Manna and Meat

The Israelites also wept again, and said, “If only we had meat to eat…now our strength is dried up, and there is nothing at all but this manna to look at.” – Numbers 11:4, 6 (NRSV)

We’ve all been thinking about essential workers lately. Everything would have ground to a halt, then imploded, long ago without their doughtiness and dedication. I thank God for them as the Israelites must have thanked God for manna when it first fell in the desert.

And yet, the phrase “essential workers” is incomplete. What we’re really talking about is “workers essential to the minimal functioning of a society.” There is other work no less essential to humanity. The Israelites needed manna, but that wasn’t all they needed. We need healthcare and food and sanitation services, but those aren’t all that’s necessary.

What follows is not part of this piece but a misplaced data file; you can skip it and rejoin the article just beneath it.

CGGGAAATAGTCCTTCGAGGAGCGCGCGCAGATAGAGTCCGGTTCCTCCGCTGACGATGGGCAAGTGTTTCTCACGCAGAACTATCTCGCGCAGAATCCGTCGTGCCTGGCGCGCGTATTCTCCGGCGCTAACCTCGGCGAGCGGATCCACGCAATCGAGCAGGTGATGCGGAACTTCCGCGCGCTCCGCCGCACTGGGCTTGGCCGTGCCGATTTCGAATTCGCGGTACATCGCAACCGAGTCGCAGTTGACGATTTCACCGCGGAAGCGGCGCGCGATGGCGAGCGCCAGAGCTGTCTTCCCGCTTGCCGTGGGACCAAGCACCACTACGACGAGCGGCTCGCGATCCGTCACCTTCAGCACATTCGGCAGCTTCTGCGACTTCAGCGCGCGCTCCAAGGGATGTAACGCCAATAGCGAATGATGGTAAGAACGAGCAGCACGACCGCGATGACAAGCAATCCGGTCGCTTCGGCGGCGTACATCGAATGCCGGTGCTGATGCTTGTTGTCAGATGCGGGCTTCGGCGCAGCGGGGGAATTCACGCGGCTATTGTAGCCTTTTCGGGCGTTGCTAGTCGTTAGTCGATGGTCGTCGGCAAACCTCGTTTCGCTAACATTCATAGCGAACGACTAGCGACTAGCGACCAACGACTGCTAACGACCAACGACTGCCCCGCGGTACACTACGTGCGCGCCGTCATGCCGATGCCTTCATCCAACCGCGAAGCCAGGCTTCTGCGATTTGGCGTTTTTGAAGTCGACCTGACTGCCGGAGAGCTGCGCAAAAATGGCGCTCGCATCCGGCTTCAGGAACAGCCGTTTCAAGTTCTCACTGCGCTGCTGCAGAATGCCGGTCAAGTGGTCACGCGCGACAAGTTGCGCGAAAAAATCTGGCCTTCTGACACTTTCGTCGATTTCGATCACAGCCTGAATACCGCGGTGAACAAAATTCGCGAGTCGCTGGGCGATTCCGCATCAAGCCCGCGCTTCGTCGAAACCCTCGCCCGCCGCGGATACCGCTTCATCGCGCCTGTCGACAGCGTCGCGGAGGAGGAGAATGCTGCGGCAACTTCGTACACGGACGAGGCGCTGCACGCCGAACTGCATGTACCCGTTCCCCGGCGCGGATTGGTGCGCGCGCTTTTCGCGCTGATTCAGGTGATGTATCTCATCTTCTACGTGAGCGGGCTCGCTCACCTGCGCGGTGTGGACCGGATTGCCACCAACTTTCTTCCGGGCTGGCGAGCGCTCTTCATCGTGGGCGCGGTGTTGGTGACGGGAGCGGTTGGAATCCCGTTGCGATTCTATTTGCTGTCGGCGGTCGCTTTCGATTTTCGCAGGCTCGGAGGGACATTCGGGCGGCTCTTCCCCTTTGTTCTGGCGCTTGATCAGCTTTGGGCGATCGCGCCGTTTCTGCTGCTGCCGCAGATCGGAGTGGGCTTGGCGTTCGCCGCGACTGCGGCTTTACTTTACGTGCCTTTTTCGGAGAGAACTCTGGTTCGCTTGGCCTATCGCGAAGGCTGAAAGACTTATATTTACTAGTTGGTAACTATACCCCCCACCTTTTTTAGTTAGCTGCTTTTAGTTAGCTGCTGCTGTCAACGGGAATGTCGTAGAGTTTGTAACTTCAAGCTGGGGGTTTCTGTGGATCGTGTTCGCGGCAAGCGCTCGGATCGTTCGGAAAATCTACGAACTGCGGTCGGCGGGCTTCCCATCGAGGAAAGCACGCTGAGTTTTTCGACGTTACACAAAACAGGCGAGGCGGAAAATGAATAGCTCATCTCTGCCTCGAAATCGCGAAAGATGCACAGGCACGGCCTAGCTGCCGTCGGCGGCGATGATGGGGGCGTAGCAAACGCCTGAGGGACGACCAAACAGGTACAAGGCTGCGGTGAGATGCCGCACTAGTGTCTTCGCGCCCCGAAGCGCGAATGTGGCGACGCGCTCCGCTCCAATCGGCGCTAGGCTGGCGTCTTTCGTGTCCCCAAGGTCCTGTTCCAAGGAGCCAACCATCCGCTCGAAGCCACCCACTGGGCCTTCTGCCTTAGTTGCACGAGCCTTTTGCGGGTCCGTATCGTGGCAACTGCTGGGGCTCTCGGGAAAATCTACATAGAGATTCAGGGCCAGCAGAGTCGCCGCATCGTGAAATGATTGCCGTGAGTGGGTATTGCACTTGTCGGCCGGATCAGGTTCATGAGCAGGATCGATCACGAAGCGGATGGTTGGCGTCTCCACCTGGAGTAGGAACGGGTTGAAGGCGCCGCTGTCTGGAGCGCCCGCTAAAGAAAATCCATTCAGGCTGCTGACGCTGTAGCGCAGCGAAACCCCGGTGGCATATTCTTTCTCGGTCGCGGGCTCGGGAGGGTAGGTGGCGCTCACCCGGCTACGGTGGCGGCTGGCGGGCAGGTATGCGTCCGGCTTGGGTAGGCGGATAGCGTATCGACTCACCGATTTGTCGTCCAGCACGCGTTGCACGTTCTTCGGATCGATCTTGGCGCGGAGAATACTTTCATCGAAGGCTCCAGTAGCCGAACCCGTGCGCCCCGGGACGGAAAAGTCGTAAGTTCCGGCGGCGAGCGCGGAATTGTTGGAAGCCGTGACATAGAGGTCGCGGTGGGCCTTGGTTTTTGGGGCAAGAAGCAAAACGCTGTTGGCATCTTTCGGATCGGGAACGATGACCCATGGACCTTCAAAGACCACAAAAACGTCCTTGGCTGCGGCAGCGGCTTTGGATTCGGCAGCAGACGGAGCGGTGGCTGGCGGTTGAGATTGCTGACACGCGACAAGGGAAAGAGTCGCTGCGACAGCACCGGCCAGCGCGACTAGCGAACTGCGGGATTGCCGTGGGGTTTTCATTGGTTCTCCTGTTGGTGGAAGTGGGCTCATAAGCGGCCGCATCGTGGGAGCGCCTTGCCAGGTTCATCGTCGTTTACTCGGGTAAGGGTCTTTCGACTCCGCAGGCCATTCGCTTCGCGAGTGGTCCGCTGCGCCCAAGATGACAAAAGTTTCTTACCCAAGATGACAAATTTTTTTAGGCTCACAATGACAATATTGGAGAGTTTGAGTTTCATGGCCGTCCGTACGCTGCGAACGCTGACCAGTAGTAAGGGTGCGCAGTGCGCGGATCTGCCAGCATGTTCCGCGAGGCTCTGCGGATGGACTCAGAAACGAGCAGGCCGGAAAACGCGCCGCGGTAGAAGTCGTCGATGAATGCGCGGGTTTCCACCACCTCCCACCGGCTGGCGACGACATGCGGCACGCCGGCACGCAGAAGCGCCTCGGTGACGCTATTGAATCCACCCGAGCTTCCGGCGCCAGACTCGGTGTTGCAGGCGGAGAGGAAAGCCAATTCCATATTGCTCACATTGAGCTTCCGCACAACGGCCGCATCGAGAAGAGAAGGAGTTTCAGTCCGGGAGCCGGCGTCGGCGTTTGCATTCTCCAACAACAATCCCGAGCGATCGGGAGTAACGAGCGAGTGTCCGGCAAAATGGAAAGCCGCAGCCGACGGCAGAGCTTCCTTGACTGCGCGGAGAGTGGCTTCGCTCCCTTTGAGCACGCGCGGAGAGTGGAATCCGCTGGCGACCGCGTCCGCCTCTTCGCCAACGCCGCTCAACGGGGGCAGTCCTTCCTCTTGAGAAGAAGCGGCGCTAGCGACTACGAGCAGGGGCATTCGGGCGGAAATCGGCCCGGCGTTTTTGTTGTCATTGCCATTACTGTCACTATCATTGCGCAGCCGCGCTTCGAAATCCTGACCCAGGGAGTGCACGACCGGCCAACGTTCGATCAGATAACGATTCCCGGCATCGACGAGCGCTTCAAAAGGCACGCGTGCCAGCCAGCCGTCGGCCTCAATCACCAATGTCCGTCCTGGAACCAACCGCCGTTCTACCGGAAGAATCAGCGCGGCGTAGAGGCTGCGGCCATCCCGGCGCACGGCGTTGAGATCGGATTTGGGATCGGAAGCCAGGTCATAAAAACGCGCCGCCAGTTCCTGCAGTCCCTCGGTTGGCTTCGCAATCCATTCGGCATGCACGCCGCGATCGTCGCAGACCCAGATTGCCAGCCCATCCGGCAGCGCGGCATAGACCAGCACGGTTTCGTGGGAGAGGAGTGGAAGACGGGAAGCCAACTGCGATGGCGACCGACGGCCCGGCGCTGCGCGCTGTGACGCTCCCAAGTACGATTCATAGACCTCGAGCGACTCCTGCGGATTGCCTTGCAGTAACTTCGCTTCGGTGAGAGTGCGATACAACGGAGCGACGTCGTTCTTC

Abraham Maslow put it most cogently with his famous hierarchy of needs. There are some things you need to stay alive. If you don’t have those, nothing else will matter much. Other things you need to stay human, and even if you can’t address them unless other more basic needs are met, that doesn’t mean they’re not essential. You can need meat and be grateful for manna at the same time.

So thank God for the basics, and for all who are working hard to provide them. Thank God, too, for those providing things essential for full—not just minimal—life: authors, pastors, musicians, actors, film and TV makers, teachers, game designers, curators of outdoor spaces, artists, dancers, therapists, comedians, coaches, podcasters, pray-ers, puzzle makers, worship leaders, and more.

It’s good to be alive. It’s even better to be human.

For those that make it possible for us to be alive, O God, and for those who make it possible for us to be human, hear our great thanksgiving. Amen.

ddcaldwell_2014.pngAbout the Author
Quinn G. Caldwell is a father, husband, homesteader and preacher living in rural upstate New York. His most recent book is a series of daily reflections for Advent and Christmas called All I Really Want: Readings for a Modern Christmas. Learn more about it and find him on Facebook at Quinn G. Caldwell.